Del Playa’s Open Space and the History Behind the Patches

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Illustration by Diane Kim

Lucian Scher 

Investigative Beat Reporter

There is a big empty dirt patch across from 6842 Del Playa (D.P.), just north of Sea Lookout Park. One might wonder why there are no buildings on this prime property. At first glance, it does not look like much at all except for a dried-out, undeveloped space. But a closer look reveals the secrets of the patch, which was officially designated by the Isla Vista Parks and Recreation website as “Del Playa Open Space.” The Bottom Line spoke with Nick Norman of Isla Vista Recreation and Park District (IVRPD) about the park.

The 8.21 acre space, located on stunning oceanside D.P. real estate, is owned by the IVRPD, while the surrounding bluff was acquired by Santa Barbara County after the military left the area in 1945. 

“As a tax-funded government agency, IVRPD and its parks are subject to the California Parks Protection Policy, which prohibits the sale of public parkland,” said Norman. So, the patch is here to stay.

A 1997 grant from the Coastal Resource Enhancement Fund and a 1998 transfer of ownership from Santa Barbara County to IVRPD leaves 6842 Del Playa Open Space as a public vernal pool area for all species to enjoy.

IVRPD has been working to develop a comprehensive habitat management plan that would preserve native flora and fauna while eliminating invasive species such as rumex crispis, also commonly known as curly dock weed, from the 6842 Open Space vernal pool, as well as those located at Camino Del Sol and Camino Corto Open Spaces, Nick explained.

During the dry seasons of summer and fall — and throughout most of the year in fact — it is hard to find anything special about vernal pools in the area. The wildlife is at most occasional and flocks in only when there is water in the pool. When it is dry, the best you will find is old furniture and an abundance of pet droppings. Many endemic species spend the dry season as eggs or seeds, but when the rain finally falls in Winter and Spring, the pools fill up to provide an excellent breeding ground for amphibians and macroinvertebrates (insects). No permanent inflow or outflow means the eggs and babies of these creatures are free from the hungry eyes of fish. This phenomenon causes birds to flock to the vernal pools in search of their next meal, making it an excellent place to birdwatch as well.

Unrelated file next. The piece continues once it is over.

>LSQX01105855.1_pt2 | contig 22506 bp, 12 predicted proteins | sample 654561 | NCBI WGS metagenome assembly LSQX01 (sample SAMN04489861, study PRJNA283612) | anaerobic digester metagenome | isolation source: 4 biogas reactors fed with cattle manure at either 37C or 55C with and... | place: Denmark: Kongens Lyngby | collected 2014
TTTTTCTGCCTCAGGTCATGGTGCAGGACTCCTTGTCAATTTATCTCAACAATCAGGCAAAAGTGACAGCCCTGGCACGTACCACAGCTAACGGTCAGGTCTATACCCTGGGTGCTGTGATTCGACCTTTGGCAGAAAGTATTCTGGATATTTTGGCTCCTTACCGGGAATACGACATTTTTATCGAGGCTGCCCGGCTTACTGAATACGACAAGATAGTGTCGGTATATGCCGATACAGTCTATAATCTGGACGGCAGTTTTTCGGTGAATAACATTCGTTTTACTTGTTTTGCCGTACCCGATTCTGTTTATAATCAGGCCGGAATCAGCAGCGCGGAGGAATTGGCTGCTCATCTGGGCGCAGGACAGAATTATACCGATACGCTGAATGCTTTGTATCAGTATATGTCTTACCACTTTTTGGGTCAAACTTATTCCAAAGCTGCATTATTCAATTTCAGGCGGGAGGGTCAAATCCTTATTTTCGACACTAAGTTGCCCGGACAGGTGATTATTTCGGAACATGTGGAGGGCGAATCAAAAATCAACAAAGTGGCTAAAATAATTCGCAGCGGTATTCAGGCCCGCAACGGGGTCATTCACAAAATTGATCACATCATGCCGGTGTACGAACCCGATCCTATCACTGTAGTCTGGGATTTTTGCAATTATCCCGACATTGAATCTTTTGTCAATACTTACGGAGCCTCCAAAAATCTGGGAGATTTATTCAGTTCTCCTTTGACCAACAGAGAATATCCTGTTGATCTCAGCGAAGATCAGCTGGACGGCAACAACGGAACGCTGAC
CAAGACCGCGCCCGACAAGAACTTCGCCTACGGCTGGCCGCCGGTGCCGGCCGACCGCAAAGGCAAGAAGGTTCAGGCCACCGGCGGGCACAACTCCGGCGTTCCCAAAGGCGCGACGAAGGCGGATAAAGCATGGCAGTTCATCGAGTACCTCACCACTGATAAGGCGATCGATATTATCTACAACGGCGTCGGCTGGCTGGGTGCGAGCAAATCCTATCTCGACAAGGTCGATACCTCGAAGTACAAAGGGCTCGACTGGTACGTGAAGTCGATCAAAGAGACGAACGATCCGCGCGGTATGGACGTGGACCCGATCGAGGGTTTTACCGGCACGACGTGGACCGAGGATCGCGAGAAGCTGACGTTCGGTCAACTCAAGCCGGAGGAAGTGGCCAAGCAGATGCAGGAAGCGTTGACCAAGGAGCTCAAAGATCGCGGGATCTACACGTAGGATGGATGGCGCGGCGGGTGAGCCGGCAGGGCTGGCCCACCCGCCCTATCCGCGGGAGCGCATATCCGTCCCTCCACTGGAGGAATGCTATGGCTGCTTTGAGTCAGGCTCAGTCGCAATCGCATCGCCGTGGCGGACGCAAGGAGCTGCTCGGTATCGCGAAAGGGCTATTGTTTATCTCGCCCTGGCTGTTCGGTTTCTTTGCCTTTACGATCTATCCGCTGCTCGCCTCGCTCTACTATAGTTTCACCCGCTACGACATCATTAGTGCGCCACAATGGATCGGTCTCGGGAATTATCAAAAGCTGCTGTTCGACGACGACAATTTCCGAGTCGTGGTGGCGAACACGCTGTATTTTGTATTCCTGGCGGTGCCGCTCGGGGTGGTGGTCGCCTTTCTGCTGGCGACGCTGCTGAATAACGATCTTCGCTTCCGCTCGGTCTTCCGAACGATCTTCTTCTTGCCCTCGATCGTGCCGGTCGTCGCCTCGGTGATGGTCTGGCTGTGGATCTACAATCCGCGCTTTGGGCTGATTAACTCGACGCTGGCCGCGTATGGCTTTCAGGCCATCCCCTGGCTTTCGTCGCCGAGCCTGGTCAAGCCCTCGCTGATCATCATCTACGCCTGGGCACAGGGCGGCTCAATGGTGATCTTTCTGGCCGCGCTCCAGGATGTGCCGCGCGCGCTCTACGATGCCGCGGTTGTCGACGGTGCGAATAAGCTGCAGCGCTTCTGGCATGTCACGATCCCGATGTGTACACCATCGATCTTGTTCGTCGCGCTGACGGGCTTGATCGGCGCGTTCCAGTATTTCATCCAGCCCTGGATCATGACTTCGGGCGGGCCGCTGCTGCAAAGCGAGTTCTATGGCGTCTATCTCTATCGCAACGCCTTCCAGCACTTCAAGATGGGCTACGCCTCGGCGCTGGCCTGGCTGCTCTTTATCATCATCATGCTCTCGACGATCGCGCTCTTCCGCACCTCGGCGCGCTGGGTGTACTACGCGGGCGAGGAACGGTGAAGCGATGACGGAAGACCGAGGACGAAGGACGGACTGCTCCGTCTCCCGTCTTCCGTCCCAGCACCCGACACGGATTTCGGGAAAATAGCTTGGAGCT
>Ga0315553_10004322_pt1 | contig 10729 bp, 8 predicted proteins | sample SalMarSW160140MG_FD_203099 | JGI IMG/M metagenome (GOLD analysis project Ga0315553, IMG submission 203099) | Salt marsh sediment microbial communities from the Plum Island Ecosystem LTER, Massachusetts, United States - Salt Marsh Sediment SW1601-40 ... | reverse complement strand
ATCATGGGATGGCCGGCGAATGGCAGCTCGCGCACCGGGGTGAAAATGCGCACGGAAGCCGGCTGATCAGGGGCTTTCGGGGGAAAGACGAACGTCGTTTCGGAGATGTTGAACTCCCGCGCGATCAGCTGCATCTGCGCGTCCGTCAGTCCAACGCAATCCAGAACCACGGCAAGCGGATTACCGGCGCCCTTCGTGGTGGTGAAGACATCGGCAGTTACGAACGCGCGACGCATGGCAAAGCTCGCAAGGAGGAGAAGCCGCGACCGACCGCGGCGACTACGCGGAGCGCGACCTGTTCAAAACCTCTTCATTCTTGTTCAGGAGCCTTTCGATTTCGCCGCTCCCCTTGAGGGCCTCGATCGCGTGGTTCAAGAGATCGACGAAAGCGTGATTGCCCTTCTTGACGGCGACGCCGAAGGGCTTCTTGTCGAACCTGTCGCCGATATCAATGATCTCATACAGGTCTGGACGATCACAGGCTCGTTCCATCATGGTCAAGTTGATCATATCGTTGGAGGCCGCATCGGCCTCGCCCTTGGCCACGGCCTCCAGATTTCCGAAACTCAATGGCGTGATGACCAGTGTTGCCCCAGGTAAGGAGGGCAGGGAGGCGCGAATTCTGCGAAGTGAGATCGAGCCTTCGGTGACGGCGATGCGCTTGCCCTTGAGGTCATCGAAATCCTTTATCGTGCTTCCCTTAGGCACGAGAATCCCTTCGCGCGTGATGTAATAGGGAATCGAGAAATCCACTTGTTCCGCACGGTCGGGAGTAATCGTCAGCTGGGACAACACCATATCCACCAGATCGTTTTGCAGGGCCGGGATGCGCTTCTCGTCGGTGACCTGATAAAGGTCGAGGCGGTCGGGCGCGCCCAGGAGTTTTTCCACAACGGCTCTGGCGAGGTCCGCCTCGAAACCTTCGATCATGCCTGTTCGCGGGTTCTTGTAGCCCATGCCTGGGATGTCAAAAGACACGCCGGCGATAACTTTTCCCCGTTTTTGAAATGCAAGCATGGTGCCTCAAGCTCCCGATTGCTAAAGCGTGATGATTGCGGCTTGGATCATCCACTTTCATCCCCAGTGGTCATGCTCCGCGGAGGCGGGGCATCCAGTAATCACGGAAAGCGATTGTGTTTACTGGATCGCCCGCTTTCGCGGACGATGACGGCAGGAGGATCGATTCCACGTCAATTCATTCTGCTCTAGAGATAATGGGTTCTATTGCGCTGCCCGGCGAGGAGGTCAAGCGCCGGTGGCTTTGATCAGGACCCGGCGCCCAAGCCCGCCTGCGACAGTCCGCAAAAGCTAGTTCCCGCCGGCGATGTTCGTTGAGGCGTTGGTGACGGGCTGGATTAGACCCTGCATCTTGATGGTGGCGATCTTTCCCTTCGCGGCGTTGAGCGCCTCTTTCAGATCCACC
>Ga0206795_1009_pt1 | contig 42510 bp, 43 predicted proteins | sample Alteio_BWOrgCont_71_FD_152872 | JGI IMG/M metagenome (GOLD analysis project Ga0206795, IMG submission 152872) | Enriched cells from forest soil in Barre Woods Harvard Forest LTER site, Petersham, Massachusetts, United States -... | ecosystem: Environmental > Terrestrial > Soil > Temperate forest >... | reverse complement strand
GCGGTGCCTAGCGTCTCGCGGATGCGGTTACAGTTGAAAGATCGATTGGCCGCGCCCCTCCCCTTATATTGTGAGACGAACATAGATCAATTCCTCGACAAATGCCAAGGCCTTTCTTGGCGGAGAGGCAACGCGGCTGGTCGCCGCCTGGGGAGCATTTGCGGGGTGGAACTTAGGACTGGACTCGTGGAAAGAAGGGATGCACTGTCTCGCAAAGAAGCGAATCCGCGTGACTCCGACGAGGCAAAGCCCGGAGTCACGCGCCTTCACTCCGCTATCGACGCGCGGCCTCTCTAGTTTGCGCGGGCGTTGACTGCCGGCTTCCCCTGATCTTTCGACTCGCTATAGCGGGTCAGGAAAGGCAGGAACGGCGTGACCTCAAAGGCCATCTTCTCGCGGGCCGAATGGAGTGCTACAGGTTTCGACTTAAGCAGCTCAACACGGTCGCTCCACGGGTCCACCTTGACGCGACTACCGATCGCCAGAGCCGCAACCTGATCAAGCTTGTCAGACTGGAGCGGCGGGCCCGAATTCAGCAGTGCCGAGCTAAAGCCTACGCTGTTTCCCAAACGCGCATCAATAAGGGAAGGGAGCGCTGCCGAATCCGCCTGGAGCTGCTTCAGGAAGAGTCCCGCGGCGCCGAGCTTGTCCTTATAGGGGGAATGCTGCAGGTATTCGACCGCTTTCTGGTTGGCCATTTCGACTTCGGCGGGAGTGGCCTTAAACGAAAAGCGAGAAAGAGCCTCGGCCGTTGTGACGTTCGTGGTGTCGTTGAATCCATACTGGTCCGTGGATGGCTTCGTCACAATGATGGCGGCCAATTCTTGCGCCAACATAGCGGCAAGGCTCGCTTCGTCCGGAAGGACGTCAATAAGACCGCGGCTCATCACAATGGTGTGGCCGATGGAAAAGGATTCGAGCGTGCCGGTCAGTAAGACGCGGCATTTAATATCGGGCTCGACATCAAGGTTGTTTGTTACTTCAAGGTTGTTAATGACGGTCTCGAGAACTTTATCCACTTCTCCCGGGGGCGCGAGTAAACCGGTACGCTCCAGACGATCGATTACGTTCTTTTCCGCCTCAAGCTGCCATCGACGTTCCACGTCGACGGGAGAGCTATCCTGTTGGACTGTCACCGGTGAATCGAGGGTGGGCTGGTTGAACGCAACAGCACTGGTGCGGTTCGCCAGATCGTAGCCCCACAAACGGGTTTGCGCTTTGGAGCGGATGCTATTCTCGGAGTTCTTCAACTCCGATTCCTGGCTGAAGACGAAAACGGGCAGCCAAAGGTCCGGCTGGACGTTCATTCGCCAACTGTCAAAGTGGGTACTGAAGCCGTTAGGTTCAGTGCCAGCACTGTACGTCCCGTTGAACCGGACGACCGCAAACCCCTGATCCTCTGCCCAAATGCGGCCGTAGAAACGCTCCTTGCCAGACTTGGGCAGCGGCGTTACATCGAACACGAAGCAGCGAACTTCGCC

Some of the local species that you may encounter in Isla Vista’s vernal pools are drought-tolerant plants — such as the common spike-rush, the popcorn flower, the armored coyote thistle, the western rush, and the Vasey’s coyote thistle — as well as amphibians like the California tiger salamander. 

So next time you are walking down the 68 block, or by any of the other vernal pools in the area, take a second to take a closer look. Watch for wildlife and signs of an active ecosystem. Consider the aging eggs and resting seeds common to the vernal pool, among the pet droppings and discarded furniture. Take a rest at the wooden bench installed in 2018 as a passive recreation feature for cliff walkers to sit and enjoy the views of the ocean during sunset, which was carved from a fallen cypress tree.

Also consider volunteering with the IVPRD, who is “actively working to identify funding sources within its limited budget that can be allocated towards supporting the improvement of various park amenities, including educational signage,” Nick says. Like the ecological informational sign on that little patch of dirt that is more than meets the eye.

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